By Lisa Johnston
New products on display at the American International Toy Fair, held in N
Nokia believes its recently launched N-Gage game-download service will be game changing.
The service, which competes with carriers' download services, is intended for users of N-series mobile phones around the world, including unlocked N-series "multimedia computer" phones sold in the United States. Compared to carriers' downloadable Java games, the N-Gage games deliver "stunning graphics and the capability of true 3-D experiences," the company said. The games "will be better and able to take advantage of the power these multimedia computers" and are "among the most ambitious graphically rich mobile games ever produced," the company added.
Depending on the game, some phones will let consumers play in either landscape or portrait mode, and some have other features that deliver a better game-play experience, Nokia said. The Nokia N81, for example, features dedicated games buttons, as will the N96 due in the third quarter. Some games will also enable multiplayer on-line gaming. And some games, particularly from Nokia Publishing, start to take advantage of N series phone features, such as motion sensing, an accelerometer, location-based services and the like. "This is something that Nokia is encouraging other games developers to take advantage of as well," a spokeswoman said.
All games can be downloaded over the air directly to the cellphone, or can be downloaded to a PC for side-loading to the phone.
Compatible phones available in the United States, all based on the Symbian Series 60 OS, are the N81, N81 8GB, N82, N95 and N95 8GB. They are available in Nokia flagship stores, wireless retailers and online stores, including Amazon.com, Walmart.com, LetsTalk.com, BestBuy.com, TigerDirect.com, Dell.com, Gateway.com and PCMall.com. N-Gage games, however, are only sold through Nokia's www.n-gage.com.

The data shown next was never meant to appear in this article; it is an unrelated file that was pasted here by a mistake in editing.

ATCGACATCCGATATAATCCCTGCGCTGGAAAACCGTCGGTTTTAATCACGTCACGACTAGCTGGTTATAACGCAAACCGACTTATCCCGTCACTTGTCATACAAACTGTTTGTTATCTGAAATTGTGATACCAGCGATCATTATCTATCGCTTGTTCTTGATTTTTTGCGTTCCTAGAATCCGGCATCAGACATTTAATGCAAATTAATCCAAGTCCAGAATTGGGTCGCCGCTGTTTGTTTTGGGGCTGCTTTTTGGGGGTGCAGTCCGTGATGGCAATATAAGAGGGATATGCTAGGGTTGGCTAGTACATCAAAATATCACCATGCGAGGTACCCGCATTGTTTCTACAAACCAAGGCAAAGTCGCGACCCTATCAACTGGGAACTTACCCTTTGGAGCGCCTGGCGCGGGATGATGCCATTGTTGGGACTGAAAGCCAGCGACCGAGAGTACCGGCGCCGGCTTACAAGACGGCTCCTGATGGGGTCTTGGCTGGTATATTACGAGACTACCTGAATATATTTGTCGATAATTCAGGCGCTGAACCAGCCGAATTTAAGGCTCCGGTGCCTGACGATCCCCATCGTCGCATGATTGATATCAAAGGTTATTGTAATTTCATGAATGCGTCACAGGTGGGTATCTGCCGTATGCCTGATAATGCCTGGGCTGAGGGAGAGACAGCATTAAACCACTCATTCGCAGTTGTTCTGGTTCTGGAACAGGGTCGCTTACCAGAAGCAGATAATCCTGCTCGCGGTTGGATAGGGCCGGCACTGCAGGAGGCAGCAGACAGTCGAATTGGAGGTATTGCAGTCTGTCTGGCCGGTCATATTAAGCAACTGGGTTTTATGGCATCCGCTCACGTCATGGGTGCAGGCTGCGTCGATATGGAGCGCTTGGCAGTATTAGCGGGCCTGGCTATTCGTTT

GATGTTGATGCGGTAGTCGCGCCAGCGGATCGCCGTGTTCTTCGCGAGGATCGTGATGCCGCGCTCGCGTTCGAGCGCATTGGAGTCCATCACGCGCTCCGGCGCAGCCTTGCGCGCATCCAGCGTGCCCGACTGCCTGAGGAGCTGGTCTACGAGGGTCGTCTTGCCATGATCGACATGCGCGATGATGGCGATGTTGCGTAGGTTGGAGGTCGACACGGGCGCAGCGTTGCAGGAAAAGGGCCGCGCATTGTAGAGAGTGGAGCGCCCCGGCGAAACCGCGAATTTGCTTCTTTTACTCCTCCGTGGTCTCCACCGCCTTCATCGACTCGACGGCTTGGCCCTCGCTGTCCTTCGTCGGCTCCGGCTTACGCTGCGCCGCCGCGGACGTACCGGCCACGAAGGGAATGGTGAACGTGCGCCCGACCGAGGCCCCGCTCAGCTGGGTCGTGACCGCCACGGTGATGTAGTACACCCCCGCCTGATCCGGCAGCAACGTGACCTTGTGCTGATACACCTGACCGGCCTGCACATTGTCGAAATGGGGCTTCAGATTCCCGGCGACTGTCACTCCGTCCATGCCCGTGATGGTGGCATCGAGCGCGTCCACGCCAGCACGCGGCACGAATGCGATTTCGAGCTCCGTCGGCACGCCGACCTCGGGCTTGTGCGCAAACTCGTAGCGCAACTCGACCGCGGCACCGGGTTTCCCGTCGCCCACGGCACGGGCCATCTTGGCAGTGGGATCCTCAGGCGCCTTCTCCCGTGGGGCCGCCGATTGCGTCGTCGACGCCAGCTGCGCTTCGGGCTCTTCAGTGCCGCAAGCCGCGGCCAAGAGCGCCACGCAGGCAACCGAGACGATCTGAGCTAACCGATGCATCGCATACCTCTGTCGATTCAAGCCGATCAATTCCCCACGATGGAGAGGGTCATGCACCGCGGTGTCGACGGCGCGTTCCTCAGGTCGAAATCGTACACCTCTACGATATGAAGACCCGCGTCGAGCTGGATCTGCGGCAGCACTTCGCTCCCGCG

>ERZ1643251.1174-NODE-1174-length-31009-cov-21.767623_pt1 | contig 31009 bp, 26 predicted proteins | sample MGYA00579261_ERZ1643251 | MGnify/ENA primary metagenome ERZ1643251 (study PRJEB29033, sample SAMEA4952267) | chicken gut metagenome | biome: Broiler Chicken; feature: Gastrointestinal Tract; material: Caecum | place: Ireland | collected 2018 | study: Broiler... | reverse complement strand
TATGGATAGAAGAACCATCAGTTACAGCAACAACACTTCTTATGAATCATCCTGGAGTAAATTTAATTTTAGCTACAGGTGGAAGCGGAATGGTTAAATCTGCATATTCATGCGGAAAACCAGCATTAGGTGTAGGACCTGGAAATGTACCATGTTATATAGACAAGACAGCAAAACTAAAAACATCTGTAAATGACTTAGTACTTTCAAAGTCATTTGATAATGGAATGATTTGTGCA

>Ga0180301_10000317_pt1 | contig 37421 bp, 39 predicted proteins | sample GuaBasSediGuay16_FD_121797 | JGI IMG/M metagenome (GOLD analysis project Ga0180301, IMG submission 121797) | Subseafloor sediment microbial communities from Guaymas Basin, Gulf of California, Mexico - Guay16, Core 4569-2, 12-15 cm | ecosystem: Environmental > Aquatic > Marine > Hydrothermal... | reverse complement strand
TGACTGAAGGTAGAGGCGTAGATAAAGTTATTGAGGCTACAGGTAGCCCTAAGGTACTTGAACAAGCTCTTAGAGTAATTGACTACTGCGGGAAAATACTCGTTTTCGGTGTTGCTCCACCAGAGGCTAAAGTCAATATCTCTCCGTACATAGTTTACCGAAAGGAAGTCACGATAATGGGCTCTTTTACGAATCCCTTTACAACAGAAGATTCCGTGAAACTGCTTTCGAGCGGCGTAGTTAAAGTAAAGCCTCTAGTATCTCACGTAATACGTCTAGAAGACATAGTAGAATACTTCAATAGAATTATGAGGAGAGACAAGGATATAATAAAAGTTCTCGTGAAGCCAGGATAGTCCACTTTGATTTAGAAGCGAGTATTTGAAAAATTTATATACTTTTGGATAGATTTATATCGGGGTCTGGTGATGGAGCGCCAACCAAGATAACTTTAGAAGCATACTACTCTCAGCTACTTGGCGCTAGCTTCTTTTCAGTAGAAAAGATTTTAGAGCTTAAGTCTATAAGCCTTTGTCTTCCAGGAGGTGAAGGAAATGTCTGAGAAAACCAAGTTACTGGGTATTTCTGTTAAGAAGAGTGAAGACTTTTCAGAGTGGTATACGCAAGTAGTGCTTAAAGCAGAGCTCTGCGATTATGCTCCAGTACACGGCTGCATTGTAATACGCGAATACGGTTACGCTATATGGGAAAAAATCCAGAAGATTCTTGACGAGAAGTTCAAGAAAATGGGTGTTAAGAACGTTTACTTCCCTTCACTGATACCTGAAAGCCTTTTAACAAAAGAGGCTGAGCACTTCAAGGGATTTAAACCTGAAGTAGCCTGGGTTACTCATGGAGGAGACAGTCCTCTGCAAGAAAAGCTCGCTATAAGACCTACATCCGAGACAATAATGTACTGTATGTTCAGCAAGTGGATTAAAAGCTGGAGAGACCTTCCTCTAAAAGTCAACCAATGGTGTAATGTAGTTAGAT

The service launched with six games, with seven more to follow "closely," the company said. All told, Nokia has announced the titles of more than 30 N-Gage made-for-mobile games that will be available for the service, which includes exclusive games and games from such game publishers as Electronic Arts and Gameloft. Nokia also produces games for the platform.
To play N-Gage games, users must first wirelessly download the free N-Gage application from www.n-gage.com. After a free trial of a downloaded game, consumers can buy the game outright or buy a license for a day of use at $2.99 or for a week at $6.99. Purchased games cost $9.49 to $13.49.
The N-Gage brand was first used several years ago on a game-playing cellphone made by Nokia and carried by Cingular and T-Mobile. Games were sold on memory cards and were available through carrier channels, etailers and Nokia online sites. Some game retailers also sold the games, including Gamestop, select Best Buy stores and Home Shopping Network, a spokeswoman said. The phone and its successor were later pulled from the market because of disappointing sales.
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